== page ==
Princess Caroline's first husband was Philippe Junot (born 19 April 1940), a Parisian banker. They were married civilly in Monaco on 28 June 1978, and religiously on 29 June 1978. Their lavish wedding ceremony was attended by some 65 guests, including Hollywood stars Ava Gardner, Cary Grant and Frank Sinatra.
Her second husband was Stefano Casiraghi (8 September 1960 – 3 October 1990), the sportsman heir to an Italian industrial fortune. They were married civilly in Monaco on 29 December 1983, and had three children:
- Andrea Albert Pierre Casiraghi (born 8 June 1984). Married Tatiana Santo Domingo on 31 August 2013, at the Prince's Palace in Monaco-Ville. The couple has two children:
- Charlotte Marie Pomeline Casiraghi (born 3 August 1986). Has a son with her former partner, the French actor and comedian, Gad Elmaleh:
- Raphaël Elmaleh (born 17 December 2013).
- Pierre Rainier Stefano Casiraghi (born 5 September 1987). He married Beatrice Borromeo in a civil ceremony on 25 July 2015, in the gardens of the Prince's Palace of Monaco.
The two younger children are named for their maternal great-grandparents, Princess Charlotte and Prince Pierre, whilst Andrea was named for a childhood friend of his father's. Stefano Casiraghi was killed in a speed-boating accident in 1990, aged 30 years.
Despite their parents' not having married in the Church as required for legitimacy under church law, they were legitimised by Pope John Paul II in February 1993, eight months after their mother's marriage to Junot was annulled in June 1992.
|Hanoverian Royal Family|
HRH The Prince
Caroline's third and present husband is Prince Ernst August of Hanover, Duke of Brunswick, head of the House of Hanover which lost its throne in 1866. From 1913 to 1918, his family ruled the sovereign Duchy of Brunswick.
The couple married in Monaco on 23 January 1999. Ernst August had previously divorced his first wife Chantal Hochuli, with whom he had sons Prince Ernst August and Prince Christian, and who had been Caroline's friend.
The couple has one daughter together:
- Princess Alexandra Charlotte Ulrike Maryam Virginia of Hanover, born 20 July 1999 in Vöcklabruck, Austria.
Her husband's title as Duke of Brunswick is honorific since the ruling family of that state was removed by the Weimar Republic in 1918, along with all royal and noble German ruling families, which were still allowed to retain their titles. Neither she nor her husband has royal rank in Germany, but Monaco recognizes the Hanoverians' former German royal titles, attributing to the couple the style of Royal Highness. On 11 January 1999, shortly before Caroline and Ernst's wedding, his fourth cousin once removed (George III was their common ancestor), Queen Elizabeth II of the United Kingdom, issued this Order in Council, "My Lords, I do hereby declare My Consent to a Contract of Matrimony between His Royal Highness Prince Ernst August Albert of Hanover, Duke of Brunswick-Luneburg and Her Serene Highness Princess Caroline Louise Marguerite of Monaco...". As a legitimate male-line descendant of George III, Ernst August is subject to the Royal Marriages Act 1772: Without the Queen's Royal Assent, the marriage would have been void in Britain, where Ernst August's family owned substantial property and he holds (dual) citizenship.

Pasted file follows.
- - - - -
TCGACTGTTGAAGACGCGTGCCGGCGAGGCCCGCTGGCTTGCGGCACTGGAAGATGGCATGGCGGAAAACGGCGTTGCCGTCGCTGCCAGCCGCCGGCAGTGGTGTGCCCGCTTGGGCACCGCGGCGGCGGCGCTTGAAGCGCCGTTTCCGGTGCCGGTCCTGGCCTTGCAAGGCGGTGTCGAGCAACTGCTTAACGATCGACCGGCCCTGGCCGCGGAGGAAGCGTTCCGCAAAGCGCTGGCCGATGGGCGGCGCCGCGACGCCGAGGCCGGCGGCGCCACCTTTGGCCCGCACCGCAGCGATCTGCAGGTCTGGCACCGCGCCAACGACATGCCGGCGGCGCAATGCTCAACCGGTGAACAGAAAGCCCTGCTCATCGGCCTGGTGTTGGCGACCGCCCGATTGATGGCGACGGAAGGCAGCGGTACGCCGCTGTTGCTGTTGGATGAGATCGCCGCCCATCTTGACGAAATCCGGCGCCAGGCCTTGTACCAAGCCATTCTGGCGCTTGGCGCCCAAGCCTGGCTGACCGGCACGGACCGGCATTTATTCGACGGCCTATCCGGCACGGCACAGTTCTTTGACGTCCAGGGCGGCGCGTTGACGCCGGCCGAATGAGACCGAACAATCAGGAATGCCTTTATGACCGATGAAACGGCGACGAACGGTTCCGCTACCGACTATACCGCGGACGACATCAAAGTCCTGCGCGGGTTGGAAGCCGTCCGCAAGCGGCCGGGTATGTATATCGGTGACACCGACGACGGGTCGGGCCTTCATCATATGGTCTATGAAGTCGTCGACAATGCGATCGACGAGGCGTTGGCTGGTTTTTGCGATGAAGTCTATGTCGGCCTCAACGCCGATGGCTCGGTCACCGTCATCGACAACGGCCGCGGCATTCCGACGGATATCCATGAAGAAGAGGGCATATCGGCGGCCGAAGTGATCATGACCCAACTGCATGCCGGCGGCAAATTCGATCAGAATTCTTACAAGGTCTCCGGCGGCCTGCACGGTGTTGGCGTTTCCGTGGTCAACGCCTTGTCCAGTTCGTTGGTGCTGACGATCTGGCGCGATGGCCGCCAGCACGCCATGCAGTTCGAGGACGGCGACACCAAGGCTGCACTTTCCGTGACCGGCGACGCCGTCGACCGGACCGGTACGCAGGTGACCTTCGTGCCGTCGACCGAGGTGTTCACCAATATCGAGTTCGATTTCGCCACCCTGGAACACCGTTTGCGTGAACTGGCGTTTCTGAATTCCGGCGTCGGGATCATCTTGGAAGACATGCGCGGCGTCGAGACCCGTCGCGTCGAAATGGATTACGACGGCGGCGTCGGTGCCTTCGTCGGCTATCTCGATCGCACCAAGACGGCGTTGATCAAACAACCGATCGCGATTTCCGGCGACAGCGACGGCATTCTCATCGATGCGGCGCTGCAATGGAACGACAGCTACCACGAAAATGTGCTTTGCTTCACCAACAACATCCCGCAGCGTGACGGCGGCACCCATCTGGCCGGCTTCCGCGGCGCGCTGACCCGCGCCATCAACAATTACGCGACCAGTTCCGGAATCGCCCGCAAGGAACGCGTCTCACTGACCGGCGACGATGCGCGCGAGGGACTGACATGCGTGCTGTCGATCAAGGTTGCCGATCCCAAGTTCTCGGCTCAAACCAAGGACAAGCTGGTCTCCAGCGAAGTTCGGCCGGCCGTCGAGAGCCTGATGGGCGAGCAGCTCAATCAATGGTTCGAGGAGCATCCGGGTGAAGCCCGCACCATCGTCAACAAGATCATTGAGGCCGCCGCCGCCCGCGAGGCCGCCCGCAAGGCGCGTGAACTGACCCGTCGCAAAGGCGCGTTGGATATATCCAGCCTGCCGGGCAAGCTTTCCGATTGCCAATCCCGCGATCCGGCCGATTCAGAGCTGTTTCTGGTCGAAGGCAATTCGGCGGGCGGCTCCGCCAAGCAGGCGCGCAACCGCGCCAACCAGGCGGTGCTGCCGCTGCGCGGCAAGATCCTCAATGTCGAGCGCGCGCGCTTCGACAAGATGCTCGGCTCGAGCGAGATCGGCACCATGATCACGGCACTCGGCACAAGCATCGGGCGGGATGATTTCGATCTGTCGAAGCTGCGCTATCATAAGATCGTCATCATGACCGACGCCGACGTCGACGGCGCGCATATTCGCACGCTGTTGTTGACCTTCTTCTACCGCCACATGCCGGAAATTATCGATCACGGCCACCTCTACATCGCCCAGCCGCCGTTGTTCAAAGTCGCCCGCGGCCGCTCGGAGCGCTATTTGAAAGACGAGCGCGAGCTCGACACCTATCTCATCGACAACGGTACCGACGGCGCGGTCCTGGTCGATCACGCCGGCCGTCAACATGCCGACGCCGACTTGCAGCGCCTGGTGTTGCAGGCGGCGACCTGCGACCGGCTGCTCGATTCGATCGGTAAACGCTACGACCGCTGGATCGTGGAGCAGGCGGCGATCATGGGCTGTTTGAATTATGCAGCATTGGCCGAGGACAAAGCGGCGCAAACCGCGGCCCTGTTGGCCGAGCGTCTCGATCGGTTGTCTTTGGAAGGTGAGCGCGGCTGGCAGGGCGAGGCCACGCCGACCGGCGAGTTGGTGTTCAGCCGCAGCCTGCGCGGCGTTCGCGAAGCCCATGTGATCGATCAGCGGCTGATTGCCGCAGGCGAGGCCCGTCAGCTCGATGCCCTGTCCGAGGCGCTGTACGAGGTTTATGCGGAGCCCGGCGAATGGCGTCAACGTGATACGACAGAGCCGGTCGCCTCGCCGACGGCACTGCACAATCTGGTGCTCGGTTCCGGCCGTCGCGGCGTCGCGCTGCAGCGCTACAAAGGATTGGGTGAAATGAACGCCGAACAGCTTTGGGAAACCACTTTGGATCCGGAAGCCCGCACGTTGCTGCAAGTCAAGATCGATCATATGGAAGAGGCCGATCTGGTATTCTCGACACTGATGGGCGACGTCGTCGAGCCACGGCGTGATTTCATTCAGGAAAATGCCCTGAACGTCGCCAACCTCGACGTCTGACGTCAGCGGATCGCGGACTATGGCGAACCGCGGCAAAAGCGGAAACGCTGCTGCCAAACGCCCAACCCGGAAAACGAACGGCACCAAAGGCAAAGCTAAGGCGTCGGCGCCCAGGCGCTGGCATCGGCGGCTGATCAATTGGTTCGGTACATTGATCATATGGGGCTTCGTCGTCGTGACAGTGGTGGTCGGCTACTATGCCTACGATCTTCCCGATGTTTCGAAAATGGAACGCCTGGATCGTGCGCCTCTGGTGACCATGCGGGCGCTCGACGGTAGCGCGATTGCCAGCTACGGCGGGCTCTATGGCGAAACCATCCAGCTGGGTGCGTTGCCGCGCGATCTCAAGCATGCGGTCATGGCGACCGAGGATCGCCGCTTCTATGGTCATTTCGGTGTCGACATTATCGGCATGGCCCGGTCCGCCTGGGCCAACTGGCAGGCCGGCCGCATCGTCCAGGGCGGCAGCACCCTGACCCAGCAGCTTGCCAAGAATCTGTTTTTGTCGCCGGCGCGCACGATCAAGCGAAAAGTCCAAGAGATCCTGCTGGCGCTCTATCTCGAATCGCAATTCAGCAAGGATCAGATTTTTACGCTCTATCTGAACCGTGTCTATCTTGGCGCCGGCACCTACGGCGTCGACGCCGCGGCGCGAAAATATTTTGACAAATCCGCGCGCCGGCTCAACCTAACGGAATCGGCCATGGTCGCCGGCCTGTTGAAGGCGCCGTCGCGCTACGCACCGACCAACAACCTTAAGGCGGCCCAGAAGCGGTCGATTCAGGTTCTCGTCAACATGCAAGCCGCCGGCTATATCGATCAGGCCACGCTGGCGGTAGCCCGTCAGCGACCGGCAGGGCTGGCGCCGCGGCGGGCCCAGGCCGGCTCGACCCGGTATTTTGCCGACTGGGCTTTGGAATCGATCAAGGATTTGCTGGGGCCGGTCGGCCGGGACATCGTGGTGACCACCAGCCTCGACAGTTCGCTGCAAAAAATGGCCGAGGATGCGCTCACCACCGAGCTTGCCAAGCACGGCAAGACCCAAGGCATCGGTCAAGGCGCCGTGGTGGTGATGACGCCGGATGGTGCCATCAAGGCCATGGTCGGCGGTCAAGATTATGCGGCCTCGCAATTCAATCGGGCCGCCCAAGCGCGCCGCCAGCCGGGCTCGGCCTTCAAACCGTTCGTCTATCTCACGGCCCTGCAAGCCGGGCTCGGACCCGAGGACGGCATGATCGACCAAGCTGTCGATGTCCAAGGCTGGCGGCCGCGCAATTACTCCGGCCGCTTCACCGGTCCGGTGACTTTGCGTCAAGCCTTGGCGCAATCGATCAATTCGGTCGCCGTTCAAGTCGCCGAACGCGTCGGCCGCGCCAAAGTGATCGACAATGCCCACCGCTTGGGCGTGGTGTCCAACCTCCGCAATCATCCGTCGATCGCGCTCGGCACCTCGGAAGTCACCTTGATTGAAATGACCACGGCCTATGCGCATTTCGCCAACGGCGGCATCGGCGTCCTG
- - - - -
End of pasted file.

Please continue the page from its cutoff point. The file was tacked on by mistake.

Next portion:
Likewise, the Monégasque court officially notified France of Caroline's contemplated marriage to Prince Ernst August and received assurance that there was no objection, in compliance with Article 2 of the 1918 Franco-Monégasque Treaty. Despite obtaining the official approval of the governments of France, Monaco and the United Kingdom, upon Caroline's marriage to Ernst August he forfeited his own place in Britain's order of succession. He is also subject to the Act of Settlement 1701, which imposes that consequence upon British dynasts who marry Roman Catholics.
In January 2010, photos emerged of Ernst August kissing a woman who was not identified as Caroline, leading press to speculate that the couple are divorcing.
Princess Caroline's residence is the Villa Clos St Pierre in Monaco-ville where she lives with her youngest child, Princess Alexandra.
Defence of privacy
Caroline has had a bad relationship with media and paparazzi since her youth, when she complained she "could not live the life of a normal student". On 24 June 2004, the Princess obtained a judgement from the European Court of Human Rights condemning Germany for non-respect of her right to private life under Article 8 of the European Convention on Human Rights. The case concerned, for instance, the publication of pictures of her taken secretly at the Beach Club in Monte Carlo, but the lack of implementation of the European Court of Human Rights judgement in Germany led to a second round of proceedings before the Strasbourg Court. This time five NGOs filed their observations in support of paparazzi, and the Princess lost her case.
There is precedent for a Monégasque prince to adopt his own illegitimate child and thereby place that child at the head of the line of succession to the Monegasque throne, as was done for Caroline's grandmother, Princess Charlotte, Duchess of Valentinois. However, because of changes to the constitution of Monaco in 2002, this was no longer an option.